Pierre Huyghe is a producer of spectacular and memorable enigmas, with works that function more like mirages than as objects. Abyssal Plain (2015–ongoing), his contribution to the 2015 Istanbul Biennial, curated by Carolyn Christov-Bakargiev, was installed on the seabed of the Marmara Sea, some 20 metres below the surface of the water and close to...
In the early decades of its existence, New York's Museum of Modern Art (MoMA), founded in 1929, transformed from a philanthropic project modestly housed in a few rooms of the Heckscher Building on the corner of Fifth Avenue and 57th Street, to an alleged operating node in the United States' cultural struggle during the cold war, and one of the...
Hans Hartung and Art Informel at Mazzoleni London (1 October 2019-18 January 2020) presents key works by the French-German painter while highlighting his connection with artists active in Paris during the 50s and 60s. In this video, writer and historian Alan Montgomery discusses Hartung's practice and its legacy.Born in Leipzig in 1904, Hans...
When Simon Hantaï unlocked his now renowned pliage method in 1960, the Hungarian-born, Paris-based artist achieved such overwhelming success in France that it would eventually force him to completely withdraw from the art world. Often referred to as ‘a silence’ – or, as Alfred Pacquement more accurately described, a ‘critical silence’ – Hantaï’s exit was less a retirement than a period of reflection and intellectual consolidation. From 1982 onwards he made no new paintings and would seldom exhibit, despite consistent invitations from dedicated curators. Hantaï died in 2008.
In 2013, the Centre Pompidou, Paris, mounted a major retrospective that introduced Hantaï’s significant artistic contribution to a new and responsive audience. Timothy Taylor subsequently brought the artist’s work to the London public through a group exhibition at the end of that year and has since followed this in greater depth through the presentation of fifteen paintings across two exhibitions; the first of these took place at Frieze Masters in October, 2015, with a now larger exhibition at Timothy Taylor’s Mayfair gallery, 22 January until 5 March 2016.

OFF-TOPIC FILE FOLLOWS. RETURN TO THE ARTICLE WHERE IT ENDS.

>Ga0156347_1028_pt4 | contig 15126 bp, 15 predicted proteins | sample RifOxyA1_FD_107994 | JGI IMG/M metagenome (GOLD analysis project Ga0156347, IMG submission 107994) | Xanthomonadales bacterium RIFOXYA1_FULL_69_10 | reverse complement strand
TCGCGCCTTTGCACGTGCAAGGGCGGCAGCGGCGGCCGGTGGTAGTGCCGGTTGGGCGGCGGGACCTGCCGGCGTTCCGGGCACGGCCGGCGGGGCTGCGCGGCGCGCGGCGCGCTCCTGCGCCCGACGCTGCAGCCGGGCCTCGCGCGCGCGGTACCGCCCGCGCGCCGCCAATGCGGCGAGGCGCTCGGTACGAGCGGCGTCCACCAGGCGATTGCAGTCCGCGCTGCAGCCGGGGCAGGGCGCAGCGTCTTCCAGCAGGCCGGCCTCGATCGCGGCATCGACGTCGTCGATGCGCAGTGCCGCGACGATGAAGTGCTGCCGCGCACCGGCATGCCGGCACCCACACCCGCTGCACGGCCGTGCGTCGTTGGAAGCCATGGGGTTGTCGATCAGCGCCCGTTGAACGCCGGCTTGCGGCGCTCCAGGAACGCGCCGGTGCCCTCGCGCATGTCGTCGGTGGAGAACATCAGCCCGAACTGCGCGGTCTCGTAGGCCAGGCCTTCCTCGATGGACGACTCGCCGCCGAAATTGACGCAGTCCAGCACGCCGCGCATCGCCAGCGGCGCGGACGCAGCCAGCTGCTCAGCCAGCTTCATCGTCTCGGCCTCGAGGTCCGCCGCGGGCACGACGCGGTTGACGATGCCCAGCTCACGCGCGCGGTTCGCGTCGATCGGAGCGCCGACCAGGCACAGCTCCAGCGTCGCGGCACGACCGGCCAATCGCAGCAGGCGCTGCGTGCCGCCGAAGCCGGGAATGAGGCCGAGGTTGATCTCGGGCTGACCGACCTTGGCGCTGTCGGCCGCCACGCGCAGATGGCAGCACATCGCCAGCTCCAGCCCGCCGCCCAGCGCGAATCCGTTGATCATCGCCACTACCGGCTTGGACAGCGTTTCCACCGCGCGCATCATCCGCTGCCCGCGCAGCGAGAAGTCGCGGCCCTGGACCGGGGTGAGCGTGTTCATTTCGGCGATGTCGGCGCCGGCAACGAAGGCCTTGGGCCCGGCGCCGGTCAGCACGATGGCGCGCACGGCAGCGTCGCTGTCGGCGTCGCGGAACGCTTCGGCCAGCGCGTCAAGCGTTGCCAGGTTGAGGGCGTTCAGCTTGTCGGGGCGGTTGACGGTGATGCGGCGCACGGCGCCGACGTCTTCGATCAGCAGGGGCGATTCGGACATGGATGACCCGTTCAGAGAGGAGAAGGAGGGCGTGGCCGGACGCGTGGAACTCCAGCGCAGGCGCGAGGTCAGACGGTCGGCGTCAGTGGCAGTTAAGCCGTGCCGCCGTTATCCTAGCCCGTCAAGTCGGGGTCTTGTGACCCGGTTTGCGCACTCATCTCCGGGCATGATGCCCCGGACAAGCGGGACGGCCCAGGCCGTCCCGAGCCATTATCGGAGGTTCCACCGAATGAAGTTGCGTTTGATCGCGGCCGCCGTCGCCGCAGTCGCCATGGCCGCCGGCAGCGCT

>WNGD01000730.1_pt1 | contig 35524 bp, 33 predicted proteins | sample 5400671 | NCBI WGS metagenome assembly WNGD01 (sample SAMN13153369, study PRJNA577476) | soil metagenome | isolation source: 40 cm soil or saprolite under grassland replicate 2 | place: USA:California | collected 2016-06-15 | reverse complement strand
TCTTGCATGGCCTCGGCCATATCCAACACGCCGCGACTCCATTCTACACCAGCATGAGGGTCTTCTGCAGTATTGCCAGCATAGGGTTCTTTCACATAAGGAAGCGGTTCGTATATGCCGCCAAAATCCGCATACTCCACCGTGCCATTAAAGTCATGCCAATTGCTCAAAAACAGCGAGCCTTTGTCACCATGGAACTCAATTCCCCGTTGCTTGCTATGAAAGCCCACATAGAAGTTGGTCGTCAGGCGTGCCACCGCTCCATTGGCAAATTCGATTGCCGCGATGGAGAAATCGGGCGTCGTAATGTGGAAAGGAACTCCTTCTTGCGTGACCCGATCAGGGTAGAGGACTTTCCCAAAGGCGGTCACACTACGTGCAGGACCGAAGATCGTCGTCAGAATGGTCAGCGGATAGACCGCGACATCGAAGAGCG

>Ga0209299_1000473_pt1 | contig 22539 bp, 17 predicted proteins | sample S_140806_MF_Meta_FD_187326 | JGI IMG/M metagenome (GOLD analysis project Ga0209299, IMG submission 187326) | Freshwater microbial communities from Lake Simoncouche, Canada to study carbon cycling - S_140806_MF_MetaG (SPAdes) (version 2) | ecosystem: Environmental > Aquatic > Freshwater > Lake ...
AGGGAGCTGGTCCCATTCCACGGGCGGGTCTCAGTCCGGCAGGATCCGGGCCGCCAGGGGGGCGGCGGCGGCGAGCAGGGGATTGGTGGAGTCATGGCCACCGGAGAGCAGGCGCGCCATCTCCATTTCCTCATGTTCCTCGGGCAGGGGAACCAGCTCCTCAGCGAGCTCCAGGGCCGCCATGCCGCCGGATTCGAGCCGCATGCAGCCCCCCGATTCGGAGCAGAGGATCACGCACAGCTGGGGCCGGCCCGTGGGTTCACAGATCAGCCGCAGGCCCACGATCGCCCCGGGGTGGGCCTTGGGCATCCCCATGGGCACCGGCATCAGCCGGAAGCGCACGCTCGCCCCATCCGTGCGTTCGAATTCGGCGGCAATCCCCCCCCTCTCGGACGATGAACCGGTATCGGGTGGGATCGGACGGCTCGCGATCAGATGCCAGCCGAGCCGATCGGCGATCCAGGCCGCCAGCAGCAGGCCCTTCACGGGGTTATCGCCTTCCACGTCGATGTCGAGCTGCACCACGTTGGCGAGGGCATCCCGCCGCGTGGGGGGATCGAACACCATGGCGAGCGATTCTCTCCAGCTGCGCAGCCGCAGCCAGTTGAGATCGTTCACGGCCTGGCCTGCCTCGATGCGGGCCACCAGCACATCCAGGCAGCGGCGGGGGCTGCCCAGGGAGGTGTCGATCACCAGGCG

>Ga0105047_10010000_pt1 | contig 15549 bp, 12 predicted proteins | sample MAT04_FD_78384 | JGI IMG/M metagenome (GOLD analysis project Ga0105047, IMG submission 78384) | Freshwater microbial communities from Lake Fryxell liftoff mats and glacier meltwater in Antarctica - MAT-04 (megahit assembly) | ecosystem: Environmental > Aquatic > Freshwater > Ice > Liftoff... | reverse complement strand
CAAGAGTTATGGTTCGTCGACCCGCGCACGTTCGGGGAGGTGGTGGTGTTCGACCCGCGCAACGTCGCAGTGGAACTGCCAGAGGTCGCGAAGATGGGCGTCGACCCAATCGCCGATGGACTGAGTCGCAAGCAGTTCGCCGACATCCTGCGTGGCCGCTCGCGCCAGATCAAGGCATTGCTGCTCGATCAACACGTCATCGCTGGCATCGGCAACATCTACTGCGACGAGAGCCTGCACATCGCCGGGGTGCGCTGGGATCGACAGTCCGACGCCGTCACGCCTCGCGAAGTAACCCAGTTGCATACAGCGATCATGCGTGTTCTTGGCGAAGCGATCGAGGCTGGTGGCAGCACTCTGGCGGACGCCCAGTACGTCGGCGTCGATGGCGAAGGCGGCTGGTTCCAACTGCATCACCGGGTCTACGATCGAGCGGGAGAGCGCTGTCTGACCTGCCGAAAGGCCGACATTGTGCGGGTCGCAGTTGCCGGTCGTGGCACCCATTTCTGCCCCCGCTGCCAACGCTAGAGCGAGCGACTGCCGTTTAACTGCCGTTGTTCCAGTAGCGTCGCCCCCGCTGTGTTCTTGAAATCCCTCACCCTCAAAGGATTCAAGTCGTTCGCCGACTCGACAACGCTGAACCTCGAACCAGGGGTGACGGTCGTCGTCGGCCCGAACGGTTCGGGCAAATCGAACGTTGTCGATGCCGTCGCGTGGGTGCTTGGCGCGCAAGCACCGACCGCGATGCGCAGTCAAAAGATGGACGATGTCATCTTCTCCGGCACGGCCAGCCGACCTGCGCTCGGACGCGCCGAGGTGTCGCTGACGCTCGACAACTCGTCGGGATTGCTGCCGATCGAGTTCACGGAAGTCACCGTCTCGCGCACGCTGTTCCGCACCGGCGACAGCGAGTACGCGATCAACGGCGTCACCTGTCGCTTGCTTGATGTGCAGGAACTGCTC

When Hantaï arrived in Paris in 1948 from Soviet-occupied Budapest, Surrealism was in full swing. He quickly connected to one of the movement’s main proponents, André Breton, who became an immediate supporter. In the late 1950s, however, under the influence of Jackson Pollock, Hantaï departed from his figurative Surrealist paintings and began to experiment with unconventional painting instruments, and with writing, as gesture.
In 1960 Hantaï made a break with form, beginning his first pliage paintings, which would provide the critical basis of his work until his death. The technique of folding, knotting, painting, and unfolding the canvas allowed Hantaï to develop an ‘automatic’ process, producing paintings that juxtaposed the naked material against bright colours, to create striking, sumptuous images.
Since the start of the 1980s a number of collections of Hantaï’s work have been assembled that incorporate examples from each of his key series. The most well- known of these collections was gifted by Hantaï to the Centre Pompidou in 2003 and was drawn upon as part of the 2013 retrospective. A second collection, acquired privately in the early 1980s has since remained in storage, with only one of the fifteen works having been exhibited in the artist’s lifetime. Timothy Taylor is honoured to bring this remarkable collection to public attention.
A fully illustrated catalogue with new commissioned texts by Jason Farago and Dr. Anna Lovatt, designed by Zak Group, will be published on the occasion of this exhibition.
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